The International Congress of Linguists (ICL) takes place every five years, under the governance of the International Permanent Committee of Linguists (CIPL). Any organization or institution that is a member of CIPL may organize the ICL. The venue of the congress is chosen by the Executive Committee of CIPL at least four years before the event takes place.

The first International Congress of Linguists was held in 1928 in The Hague. The initiative came from two Dutch linguists, Christianus Uhlenbeck (Leiden University) and Joseph Schrijnen (the University of Nijmegen). It was an important landmark in the history of the Congresses and a convincing proof of the fact that linguistics had become an autonomous science. At the first Congress Antoine Meillet, an outstanding French linguist, suggested that International Congresses of Linguists should be held every three years. This proposal was unanimously accepted.

The regularity of the Congresses was broken by World War II. Since 1952 the Congress has been held with a five-year interval. The Congress has considerably expanded, growing into a worldwide event. Two Congresses took place in North America (1962 and 1992), two in Asia (1982 and 2008) and one more in Africa (2018). The Congress of 2013 was held in Geneva and dedicated to the 100th anniversary of de Saussure’s Cours de linguistique générale.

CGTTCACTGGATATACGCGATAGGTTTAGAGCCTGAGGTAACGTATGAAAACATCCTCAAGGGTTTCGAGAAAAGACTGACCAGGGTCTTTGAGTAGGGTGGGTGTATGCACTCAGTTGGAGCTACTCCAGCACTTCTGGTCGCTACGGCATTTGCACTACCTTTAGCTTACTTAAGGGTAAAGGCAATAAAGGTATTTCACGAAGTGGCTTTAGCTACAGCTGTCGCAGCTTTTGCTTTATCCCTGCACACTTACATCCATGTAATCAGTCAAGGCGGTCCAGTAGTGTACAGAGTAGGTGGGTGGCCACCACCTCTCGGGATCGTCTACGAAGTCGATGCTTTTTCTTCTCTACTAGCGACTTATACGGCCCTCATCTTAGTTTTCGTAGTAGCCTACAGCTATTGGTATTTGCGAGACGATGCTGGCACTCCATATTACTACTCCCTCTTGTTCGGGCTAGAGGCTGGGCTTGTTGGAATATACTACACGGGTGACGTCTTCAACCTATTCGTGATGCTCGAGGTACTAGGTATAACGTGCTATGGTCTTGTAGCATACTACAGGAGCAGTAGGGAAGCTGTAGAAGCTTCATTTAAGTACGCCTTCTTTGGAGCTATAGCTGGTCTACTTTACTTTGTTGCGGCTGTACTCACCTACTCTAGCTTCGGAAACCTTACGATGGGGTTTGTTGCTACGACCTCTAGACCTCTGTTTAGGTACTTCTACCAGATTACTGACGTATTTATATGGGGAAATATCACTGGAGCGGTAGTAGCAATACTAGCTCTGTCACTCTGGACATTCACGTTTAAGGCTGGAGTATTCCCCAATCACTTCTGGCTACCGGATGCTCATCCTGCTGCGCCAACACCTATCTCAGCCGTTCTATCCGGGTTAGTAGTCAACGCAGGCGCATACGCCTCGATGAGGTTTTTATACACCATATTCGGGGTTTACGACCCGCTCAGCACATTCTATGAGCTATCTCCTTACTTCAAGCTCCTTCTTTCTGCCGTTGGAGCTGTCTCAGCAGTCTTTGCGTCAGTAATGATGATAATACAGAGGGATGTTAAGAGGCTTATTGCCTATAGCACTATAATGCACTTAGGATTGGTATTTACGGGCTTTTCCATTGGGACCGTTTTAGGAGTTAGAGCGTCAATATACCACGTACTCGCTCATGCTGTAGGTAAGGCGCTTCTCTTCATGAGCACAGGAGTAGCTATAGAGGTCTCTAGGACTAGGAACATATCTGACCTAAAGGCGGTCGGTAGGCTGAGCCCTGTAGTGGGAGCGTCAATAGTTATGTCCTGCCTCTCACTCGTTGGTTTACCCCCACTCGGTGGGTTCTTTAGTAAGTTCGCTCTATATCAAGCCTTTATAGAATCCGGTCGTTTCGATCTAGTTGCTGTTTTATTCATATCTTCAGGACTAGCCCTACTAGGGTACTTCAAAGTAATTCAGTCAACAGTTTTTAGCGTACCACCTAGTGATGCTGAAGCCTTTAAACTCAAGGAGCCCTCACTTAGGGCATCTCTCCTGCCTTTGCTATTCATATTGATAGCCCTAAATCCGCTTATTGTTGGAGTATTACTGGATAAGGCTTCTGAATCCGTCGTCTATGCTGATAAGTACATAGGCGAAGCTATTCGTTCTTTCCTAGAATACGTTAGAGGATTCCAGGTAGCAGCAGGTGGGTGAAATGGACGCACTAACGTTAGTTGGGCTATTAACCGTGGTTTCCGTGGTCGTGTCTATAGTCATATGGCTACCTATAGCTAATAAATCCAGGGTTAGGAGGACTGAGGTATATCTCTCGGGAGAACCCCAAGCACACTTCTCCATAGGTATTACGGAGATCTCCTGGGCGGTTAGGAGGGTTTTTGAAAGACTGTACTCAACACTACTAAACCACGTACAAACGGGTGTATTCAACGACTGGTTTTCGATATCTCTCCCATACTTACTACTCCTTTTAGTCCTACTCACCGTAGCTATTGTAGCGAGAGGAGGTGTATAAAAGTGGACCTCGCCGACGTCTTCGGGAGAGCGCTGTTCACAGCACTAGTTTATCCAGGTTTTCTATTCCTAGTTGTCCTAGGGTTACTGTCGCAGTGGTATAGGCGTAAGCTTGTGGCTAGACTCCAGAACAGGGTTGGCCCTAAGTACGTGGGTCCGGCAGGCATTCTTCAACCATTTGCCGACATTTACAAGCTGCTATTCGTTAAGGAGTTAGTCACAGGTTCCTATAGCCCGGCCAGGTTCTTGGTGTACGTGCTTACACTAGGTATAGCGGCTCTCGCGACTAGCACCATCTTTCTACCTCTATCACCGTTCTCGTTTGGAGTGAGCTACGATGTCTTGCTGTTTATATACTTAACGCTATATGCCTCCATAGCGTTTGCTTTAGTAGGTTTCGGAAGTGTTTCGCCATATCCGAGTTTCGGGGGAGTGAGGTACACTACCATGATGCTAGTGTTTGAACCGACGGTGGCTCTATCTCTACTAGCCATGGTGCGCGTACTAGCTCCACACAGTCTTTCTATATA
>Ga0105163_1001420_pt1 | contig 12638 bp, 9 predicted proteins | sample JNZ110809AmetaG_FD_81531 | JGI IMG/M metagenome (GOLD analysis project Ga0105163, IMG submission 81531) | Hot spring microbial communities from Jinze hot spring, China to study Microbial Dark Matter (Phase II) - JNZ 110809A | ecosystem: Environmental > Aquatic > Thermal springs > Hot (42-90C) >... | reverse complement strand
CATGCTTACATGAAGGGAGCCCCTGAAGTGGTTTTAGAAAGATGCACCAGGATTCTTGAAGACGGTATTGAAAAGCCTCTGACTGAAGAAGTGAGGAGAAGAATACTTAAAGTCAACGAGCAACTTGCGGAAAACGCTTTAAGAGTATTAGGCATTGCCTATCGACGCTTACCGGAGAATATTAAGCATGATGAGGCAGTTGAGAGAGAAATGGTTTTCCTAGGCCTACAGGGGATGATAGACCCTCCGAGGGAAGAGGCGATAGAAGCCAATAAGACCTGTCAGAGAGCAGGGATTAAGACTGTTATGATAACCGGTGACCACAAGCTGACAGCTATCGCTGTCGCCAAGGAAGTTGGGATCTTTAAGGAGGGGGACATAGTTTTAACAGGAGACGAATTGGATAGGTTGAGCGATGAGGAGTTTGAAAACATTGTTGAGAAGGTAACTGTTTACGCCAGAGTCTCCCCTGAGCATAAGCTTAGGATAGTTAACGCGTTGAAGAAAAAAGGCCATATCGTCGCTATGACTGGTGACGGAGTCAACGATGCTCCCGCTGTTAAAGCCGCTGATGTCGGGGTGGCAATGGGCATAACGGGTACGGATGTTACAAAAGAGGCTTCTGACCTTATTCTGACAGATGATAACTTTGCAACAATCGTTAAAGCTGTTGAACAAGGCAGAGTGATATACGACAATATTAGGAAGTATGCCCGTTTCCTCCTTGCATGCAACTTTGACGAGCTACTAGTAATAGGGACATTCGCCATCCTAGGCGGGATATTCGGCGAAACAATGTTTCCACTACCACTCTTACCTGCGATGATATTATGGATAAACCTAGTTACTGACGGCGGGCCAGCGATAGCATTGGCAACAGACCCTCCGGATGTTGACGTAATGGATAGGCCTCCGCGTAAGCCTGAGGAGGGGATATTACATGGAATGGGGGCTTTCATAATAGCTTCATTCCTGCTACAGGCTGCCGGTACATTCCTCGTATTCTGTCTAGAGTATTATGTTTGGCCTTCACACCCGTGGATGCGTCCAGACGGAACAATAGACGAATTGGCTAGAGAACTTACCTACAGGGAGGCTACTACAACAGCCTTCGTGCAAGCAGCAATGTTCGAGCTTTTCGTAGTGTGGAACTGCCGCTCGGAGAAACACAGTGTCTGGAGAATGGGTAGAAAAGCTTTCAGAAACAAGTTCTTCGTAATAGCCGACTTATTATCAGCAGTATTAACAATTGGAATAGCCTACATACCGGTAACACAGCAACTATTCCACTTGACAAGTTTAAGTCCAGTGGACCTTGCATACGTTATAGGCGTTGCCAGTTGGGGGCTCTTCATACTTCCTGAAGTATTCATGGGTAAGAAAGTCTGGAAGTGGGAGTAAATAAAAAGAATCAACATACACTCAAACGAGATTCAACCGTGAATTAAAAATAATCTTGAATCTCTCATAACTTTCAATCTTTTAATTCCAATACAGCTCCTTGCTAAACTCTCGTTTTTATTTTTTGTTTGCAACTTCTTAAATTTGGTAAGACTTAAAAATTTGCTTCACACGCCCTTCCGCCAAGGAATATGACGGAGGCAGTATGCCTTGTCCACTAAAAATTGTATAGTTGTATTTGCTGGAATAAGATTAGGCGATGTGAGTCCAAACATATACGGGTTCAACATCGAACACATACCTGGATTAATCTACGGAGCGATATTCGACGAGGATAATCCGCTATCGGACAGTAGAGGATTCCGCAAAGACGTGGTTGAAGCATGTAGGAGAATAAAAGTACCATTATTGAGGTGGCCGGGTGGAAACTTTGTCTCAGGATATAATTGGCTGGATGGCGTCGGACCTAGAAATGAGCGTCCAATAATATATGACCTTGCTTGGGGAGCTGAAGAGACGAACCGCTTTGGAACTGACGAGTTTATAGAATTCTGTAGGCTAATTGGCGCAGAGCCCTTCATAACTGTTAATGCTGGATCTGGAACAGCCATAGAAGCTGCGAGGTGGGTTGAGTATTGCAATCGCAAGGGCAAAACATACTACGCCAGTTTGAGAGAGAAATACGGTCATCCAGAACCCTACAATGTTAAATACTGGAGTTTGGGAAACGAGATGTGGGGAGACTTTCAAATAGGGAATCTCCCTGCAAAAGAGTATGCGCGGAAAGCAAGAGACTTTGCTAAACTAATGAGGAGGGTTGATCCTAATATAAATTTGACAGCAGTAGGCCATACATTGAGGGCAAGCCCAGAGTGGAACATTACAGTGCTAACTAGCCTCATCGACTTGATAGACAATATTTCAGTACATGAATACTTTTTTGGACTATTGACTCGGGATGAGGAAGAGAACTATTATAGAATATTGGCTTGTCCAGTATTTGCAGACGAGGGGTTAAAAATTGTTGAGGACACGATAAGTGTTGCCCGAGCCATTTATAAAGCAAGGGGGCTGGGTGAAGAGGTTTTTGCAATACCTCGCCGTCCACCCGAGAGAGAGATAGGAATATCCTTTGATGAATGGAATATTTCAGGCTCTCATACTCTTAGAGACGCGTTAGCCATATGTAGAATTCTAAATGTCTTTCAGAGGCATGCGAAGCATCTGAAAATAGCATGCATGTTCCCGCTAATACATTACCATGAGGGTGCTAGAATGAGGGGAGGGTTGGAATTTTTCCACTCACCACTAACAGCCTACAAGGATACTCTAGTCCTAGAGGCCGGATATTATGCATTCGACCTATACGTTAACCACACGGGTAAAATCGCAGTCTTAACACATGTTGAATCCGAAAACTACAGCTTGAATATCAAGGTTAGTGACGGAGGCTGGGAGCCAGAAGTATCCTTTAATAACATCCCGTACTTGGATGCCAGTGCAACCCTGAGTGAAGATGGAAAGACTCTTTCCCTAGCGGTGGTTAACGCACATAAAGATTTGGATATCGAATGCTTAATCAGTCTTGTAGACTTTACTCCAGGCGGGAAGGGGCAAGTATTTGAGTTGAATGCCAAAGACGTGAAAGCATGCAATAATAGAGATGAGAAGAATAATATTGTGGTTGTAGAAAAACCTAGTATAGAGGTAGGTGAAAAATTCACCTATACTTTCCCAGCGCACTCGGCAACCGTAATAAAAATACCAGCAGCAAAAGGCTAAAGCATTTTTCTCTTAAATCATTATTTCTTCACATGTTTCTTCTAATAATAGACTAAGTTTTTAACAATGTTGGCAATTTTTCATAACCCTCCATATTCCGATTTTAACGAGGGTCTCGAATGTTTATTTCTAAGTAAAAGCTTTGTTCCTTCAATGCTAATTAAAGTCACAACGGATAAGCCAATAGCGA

By now 20 congresses have been organized: The Hague (1928), Geneva (1931), Rome (1933), Copenhagen (1936), Brussels (1939) (cancelled because of World War II), Paris (1948), London (1952), Oslo (1957), Cambridge, Mass. (1962), Bucharest (1967), Bologna (1972), Vienna (1977), Tokyo (1982), Berlin (1987), Quebec (1992), Paris (1997), Prague (2003), Seoul (2008), Geneva (2013), Cape Town (2018).

ICL21, which is to be held in the very heart of Eurasia in 2023, aims at fostering academic knowledge and cooperation in the field of linguistics throughout the world. Its motto is “Stepping up towards broader linguistics”.